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4  Authority from Parliament

Appropriation is the constitutional process whereby Parliament authorises the Government to use public resources for specified purposes


Under a Westminster-style of government, no expenditure of public money can take place without the prior approval of Parliament. The Constitution Act 1986 and Public Finance Act 1989 reflect this requirement.

The requirement for appropriation ensures that Parliament, on behalf of taxpayers, scrutinises how public resources are to be used and ensures that the Government is held accountable for how resources entrusted to it are used. Appropriation limits what Ministers can spend on, limits how much can be spent, and is supported by information on the performance expected in return for the resources appropriated.

The Estimates of Appropriations lay out for each Vote or appropriation the:

  • purpose for which each appropriation can be used (type and scope)
  • maximum amount of expenses or capital expenditure to be incurred
  • period in which resources remain available to a Minister
  • net assets of each department at the start and end of the year.

Information Supporting the Estimates is laid out by sector and gives information on expected performance to support Parliament's review of spending intentions and, in retrospect, its review of actual performance. It includes Ministers' and chief executives' statements of responsibility.

The Information Supporting the Estimates include Statements of Intent, forecast service performance and forecast financial statements for each department.

The Supplementary Estimates information relates to the financial year about to end, not the upcoming Budget year. They outline the additional expenses and capital expenditure sought, ie, over and above the amounts Parliament had appropriated after the last Budget was presented.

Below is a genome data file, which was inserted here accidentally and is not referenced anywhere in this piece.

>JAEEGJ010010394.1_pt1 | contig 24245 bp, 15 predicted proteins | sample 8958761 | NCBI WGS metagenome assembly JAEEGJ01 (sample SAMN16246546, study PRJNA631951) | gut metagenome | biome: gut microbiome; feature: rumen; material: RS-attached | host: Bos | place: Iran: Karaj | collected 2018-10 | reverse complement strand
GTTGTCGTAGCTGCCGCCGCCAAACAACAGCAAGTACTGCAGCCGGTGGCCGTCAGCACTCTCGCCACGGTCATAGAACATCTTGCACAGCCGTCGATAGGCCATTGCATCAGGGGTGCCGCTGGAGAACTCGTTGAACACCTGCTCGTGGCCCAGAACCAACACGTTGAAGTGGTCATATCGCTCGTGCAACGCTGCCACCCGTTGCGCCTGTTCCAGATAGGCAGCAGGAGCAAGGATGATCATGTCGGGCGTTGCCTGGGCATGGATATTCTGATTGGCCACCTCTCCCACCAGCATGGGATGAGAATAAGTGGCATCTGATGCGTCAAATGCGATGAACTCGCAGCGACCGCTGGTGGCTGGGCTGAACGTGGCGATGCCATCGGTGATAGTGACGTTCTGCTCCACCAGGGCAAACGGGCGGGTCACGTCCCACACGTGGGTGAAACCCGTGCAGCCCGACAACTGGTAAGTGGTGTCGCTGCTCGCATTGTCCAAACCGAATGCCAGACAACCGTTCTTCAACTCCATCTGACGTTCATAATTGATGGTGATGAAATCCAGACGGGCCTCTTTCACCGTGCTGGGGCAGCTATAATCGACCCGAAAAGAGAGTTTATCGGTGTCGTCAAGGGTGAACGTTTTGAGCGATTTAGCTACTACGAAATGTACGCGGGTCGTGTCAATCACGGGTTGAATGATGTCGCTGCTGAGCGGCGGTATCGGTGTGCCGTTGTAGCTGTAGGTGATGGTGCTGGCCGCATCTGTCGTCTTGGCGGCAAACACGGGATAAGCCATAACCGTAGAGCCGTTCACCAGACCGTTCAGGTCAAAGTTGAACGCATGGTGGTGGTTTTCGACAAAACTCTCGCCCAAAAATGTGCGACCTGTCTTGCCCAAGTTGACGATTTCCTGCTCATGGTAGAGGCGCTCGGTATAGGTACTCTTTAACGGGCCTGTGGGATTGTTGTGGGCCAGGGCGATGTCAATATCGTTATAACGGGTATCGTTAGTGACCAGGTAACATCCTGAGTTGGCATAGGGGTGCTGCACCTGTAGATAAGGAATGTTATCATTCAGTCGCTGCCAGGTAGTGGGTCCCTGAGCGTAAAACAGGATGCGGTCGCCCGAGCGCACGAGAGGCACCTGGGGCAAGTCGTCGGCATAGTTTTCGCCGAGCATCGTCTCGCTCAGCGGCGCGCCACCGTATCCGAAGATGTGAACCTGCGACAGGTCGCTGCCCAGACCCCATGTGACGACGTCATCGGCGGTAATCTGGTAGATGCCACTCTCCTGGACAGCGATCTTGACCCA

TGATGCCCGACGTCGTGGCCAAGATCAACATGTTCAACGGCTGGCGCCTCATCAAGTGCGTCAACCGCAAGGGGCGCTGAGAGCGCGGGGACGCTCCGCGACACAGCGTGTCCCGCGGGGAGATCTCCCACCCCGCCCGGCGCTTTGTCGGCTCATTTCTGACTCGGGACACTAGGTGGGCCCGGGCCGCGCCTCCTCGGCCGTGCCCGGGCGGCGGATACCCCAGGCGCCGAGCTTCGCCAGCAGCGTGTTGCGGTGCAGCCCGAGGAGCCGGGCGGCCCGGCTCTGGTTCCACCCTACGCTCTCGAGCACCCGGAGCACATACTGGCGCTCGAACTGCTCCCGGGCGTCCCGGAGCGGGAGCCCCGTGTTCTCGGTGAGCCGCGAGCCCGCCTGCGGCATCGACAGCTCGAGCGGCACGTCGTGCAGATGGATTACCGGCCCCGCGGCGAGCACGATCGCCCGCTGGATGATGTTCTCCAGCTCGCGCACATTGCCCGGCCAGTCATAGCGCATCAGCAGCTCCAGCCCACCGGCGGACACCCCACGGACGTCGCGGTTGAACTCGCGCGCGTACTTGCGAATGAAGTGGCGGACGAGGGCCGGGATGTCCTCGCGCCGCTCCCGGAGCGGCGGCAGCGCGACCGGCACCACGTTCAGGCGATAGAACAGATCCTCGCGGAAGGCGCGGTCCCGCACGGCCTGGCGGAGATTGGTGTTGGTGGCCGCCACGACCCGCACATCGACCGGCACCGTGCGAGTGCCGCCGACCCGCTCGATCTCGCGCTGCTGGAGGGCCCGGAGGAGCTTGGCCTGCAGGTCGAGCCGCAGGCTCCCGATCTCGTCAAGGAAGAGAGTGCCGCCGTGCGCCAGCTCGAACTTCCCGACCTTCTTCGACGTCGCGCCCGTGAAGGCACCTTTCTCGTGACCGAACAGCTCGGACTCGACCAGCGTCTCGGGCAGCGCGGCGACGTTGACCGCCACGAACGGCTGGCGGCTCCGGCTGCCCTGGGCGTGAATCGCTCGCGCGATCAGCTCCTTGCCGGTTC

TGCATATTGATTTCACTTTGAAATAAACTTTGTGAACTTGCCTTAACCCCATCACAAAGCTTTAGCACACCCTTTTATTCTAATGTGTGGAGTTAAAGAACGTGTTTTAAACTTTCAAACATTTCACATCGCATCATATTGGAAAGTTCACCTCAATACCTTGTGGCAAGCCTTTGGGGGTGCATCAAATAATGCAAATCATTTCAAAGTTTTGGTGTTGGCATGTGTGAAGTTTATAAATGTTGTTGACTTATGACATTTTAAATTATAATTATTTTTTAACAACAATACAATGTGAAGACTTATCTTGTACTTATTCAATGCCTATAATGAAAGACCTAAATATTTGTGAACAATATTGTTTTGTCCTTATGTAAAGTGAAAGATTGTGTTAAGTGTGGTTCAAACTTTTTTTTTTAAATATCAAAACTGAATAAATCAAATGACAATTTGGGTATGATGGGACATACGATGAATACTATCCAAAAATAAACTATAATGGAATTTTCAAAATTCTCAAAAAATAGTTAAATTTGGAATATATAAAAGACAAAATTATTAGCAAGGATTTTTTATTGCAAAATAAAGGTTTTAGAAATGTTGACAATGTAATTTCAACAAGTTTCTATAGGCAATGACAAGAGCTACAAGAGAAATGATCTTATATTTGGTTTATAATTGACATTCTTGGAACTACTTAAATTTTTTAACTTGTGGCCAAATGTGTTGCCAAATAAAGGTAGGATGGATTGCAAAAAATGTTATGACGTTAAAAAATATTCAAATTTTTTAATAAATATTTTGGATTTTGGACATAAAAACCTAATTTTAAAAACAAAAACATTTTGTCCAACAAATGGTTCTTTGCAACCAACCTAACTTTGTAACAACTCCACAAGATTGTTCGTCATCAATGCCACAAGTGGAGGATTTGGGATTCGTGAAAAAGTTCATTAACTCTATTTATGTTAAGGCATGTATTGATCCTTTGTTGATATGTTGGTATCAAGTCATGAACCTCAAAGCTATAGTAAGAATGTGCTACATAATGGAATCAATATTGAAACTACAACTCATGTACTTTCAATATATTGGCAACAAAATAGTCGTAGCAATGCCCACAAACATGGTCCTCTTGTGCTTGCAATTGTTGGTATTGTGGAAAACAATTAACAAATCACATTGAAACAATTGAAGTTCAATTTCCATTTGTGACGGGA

Appropriation Acts

An Appropriation Act is the means by which Parliament approves funding for the Government for the coming year. The Government's proposals are submitted in the Estimates presented to Parliament at the time the Minister of Finance delivers the Budget.

Key features of New Zealand's appropriation process are that:

  • each appropriation is made to a specific Minister and is in a Vote administered by a specified department
  • each appropriation must be one of six types and have a clear type, scope, maximum amount and period
  • all appropriations are accrual-based, that is they specify the full cost of resources required to produce outputs, make transfer payments, etc (not just the cash outlays), and count expenditure in the period the activity occurred/will occur
  • appropriation and statutory authority from Parliament gives a government authority to spend public money.

Without authority from Parliament to spend, the Government cannot continue to govern. It is for this reason that votes on Appropriation and Imprest Supply Bills are votes of confidence.

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